The journey to my debut novel has thrown up a few lessons – some surprising, some expected as I work through a process. Even though I’ve been a professional writer for two decades (as a music journalist, and in digital content) writing a novel was something quite different within the same discipline.
I’m sure there are many more lessons to learn as I go on as an author, but for now here are five things I learnt from writing my debut (The Winter Passing – details at the bottom).
Five Lessons on Writing and Publishing
Just keep writing
From Stephen King to my good self (and we’re at opposite ends of the professional writer scale) offer this advice: just keep writing. Get a first draft out – it doesn’t have to perfect, it just has to be written.
Lots of people start writing a book but few commit to the discipline of writing – write when you don’t feel like it, write when it feels like you’re clawing the words out not just when they flow with abundance, write when the set up is all wrong, write when you’re tired, write when you’re in the creative dip of ‘this is rubbish, I can’t do this’.
You can critique the words as much as you want after they are written, you will of course take time to carve out the painstaking detail later, but the important thing is to start, stick with it, and finish a first draft.
Trust your instinct, seek advice, find support from other writers
There are an awful lot of ‘how to…’ guides on writing a book from your voice to the typography. It is definitely worth familiarising yourself with the advice out there from publishers and established authors – not least because you’re then making an informed choice if you ignore it, rather than making an unwitting mistake.
The Winter Passing has a poetic style, incredibly detailed passages – I knew this was right for this story and to support the character’s traits, and as advice will tell you ‘show don’t tell’ I had to work at maintaining my voice and the right style for my book, while also leaving something to the writer’s imagination.
Finding a support network of other writers – both published and aspiring, formal and not – helped me with this as well as other parts of the process of writing and (crucially) production and marketing. Find your tribe, listen to their experience, and hold their wisdom close as you forge your own path.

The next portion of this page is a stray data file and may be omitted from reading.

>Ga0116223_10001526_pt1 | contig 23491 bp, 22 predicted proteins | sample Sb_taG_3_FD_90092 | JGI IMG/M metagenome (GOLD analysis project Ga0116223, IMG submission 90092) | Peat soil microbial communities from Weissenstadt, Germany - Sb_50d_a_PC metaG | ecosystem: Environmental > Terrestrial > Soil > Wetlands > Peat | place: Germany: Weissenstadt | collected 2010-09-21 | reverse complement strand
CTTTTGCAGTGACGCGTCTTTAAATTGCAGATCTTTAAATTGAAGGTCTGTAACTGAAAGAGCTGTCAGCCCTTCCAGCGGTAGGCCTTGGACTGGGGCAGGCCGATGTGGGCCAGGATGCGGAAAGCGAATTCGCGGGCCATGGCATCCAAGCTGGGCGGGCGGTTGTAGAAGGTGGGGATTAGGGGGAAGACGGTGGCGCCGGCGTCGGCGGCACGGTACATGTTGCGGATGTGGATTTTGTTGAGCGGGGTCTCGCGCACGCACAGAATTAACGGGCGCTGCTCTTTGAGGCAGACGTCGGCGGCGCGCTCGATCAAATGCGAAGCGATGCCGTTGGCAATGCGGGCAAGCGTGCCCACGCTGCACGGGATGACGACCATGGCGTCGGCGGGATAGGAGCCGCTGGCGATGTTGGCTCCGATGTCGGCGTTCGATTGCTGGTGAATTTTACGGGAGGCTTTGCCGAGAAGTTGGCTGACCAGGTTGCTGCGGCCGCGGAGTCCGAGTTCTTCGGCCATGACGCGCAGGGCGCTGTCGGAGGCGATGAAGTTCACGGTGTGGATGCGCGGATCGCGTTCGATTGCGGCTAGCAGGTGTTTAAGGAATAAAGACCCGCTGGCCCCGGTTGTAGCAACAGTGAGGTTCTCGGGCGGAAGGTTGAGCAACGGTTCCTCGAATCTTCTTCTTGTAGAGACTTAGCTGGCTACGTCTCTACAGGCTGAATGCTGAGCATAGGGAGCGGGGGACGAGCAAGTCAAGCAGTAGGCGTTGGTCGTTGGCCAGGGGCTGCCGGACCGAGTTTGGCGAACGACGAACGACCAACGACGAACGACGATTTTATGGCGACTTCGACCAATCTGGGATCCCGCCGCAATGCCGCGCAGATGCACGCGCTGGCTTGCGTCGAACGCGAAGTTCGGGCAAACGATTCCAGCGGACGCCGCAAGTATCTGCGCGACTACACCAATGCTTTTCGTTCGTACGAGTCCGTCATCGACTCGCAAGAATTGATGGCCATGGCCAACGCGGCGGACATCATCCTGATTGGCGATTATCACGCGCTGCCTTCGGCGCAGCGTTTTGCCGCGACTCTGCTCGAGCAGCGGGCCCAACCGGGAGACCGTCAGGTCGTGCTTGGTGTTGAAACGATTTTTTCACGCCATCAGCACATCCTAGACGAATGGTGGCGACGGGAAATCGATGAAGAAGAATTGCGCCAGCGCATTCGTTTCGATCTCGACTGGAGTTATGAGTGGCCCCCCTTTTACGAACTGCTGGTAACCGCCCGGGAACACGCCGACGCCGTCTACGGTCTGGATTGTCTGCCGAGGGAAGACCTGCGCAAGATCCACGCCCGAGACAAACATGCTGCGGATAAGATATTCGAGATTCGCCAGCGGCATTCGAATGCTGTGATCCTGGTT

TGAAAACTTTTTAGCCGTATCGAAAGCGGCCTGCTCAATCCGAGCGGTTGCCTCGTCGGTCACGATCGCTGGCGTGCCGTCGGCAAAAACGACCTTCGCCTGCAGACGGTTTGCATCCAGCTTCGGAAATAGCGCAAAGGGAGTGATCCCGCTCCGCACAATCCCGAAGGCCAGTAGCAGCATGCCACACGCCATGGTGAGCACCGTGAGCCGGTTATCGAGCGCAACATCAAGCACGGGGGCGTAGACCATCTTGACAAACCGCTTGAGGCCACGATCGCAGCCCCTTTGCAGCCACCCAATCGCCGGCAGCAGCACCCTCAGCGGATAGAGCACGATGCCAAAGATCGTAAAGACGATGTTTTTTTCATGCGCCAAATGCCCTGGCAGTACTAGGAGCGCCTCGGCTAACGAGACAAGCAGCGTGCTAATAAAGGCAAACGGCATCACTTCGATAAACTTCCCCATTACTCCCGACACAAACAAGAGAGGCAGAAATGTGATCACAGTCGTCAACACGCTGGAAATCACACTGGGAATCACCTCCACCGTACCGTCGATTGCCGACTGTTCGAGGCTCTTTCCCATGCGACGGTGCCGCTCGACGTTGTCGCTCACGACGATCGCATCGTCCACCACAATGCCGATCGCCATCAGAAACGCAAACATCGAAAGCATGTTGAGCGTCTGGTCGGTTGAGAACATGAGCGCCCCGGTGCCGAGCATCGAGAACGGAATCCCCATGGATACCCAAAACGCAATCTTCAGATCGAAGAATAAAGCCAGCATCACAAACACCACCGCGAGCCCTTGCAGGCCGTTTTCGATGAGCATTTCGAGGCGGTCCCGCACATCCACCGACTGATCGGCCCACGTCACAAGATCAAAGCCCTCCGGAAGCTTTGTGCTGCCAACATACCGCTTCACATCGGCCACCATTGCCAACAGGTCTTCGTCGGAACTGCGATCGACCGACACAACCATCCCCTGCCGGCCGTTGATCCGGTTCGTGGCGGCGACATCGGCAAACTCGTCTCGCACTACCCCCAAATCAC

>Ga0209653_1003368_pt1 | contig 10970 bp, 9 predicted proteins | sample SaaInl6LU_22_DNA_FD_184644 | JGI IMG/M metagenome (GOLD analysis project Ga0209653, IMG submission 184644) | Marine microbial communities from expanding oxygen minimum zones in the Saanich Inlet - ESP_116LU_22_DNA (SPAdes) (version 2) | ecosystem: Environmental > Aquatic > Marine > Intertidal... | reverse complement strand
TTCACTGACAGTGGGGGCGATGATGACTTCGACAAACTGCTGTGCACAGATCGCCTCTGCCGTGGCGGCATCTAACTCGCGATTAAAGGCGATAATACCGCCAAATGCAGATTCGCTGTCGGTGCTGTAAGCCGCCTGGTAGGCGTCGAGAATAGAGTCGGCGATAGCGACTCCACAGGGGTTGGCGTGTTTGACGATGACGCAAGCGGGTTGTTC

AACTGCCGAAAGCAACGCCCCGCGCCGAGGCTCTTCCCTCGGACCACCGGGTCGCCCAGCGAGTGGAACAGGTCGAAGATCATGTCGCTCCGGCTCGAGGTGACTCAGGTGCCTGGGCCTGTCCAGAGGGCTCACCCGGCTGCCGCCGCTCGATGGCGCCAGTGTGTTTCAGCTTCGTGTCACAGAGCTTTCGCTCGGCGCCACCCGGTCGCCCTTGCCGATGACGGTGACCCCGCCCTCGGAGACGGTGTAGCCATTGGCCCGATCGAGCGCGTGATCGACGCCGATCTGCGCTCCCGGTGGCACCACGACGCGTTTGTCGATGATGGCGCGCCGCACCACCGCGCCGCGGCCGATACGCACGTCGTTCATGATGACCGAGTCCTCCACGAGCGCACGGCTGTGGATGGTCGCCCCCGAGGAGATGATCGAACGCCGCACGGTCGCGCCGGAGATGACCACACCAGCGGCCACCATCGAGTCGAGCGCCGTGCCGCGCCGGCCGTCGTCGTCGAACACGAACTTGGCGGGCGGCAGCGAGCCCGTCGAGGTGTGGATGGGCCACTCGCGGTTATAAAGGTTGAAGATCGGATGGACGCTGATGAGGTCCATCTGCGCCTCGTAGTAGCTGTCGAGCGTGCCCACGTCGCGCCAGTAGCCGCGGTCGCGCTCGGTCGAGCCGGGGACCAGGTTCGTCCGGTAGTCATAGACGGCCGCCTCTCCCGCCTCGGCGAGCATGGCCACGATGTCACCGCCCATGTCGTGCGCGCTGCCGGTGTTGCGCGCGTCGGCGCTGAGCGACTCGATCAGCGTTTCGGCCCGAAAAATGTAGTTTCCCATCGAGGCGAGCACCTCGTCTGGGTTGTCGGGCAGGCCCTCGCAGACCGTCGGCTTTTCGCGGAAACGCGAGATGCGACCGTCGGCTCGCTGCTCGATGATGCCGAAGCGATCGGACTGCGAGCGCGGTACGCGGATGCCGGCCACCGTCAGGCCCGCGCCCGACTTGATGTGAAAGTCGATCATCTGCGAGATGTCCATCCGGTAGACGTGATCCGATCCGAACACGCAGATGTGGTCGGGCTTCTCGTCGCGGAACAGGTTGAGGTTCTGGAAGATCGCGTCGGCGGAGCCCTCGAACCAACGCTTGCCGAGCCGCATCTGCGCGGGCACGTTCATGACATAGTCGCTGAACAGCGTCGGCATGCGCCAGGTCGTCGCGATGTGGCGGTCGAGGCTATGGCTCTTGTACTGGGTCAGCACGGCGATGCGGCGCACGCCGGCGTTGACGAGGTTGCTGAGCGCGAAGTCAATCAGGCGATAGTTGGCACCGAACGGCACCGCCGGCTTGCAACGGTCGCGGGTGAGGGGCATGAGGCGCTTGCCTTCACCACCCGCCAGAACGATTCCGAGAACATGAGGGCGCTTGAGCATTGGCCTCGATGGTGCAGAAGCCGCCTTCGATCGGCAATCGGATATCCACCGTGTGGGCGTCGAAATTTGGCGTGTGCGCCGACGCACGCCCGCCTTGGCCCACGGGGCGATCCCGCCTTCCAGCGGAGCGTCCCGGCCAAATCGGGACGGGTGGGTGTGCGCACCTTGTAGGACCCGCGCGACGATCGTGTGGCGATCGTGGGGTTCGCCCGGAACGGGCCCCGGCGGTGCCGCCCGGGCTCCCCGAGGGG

Always proofread on paper, not screen
I didn’t do this: I am Jack’s Bloated Regret. No matter how many times you proofread, no matter how many others proofread for you, there will be mistakes that jump out at you on paper which had become invisible to you on screen.
Always get a proof copy, go through it and mark it up, then go through the amended copy with as much fastidiousness. I speak from a position of lesson learnt, rather than perfect example here. Even if readers are forgiving of an extra space here and there, or a misshapen speech mark, you will know those mistakes are in there and they will haunt you.
Take extra time, and the upmost care, in getting the proofreading and the type design as close to perfect as possible.
Production takes longer than you think it will
When self-publishing build in enough time for all of the rounds of literary edits, copy edits, and formatting.
Even with help from others this process will take a long time, longer than you think. If you’ve got a publication date set make sure you count back from it to give yourself time for all the tasks needing doing, and add in contingency. Writing may be art, but production is business and you need to approach it with a plan, dependencies, resource, and risk.
There will be frustrations in the process, and you’ll likely question whether you really really want to publish more than once. Accept it, knuckle down and try again to get your indents right. I’ve found setting aside a short session once a week to try and learn something, or practice something, about production has started to help.
Marketing your own work is an awkwardness you must own
Maybe some people enjoy this bit of the process but I suspect it won’t come easy to a lot of writers (or creatives in other fields).
Despite many years of promoting other creatives work as a PR and marketer doing it for my own work was a whole different game, and it’s taken a while to accept the awkwardness around it. Like me, I’m sure many will be about the writing not the selling, but if you want to get your story read it’s a necessary task.
From pricing strategies, to product design, from PR to inbound marketing – just like production there is a whole bushel of stuff to get your arms around in this area. Get to know your market (Who are you potential readers? What else are they reading?), find your focus, and measure the success and return you get for your efforts.
Most of all…accept it’s a job that needs doing, it can be uncomfortable pushing your own work, but you’ve done something pretty special in completing a novel and getting this far so help it along to find its reader any way you can.
Get the 5 Star rated contemporary fantasy The Winter Passing
The Winter Passing is out now as an eBook – always free on KindleUnlimited – you can find it here.
The limited first edition paperback version is also available for order – get yours here.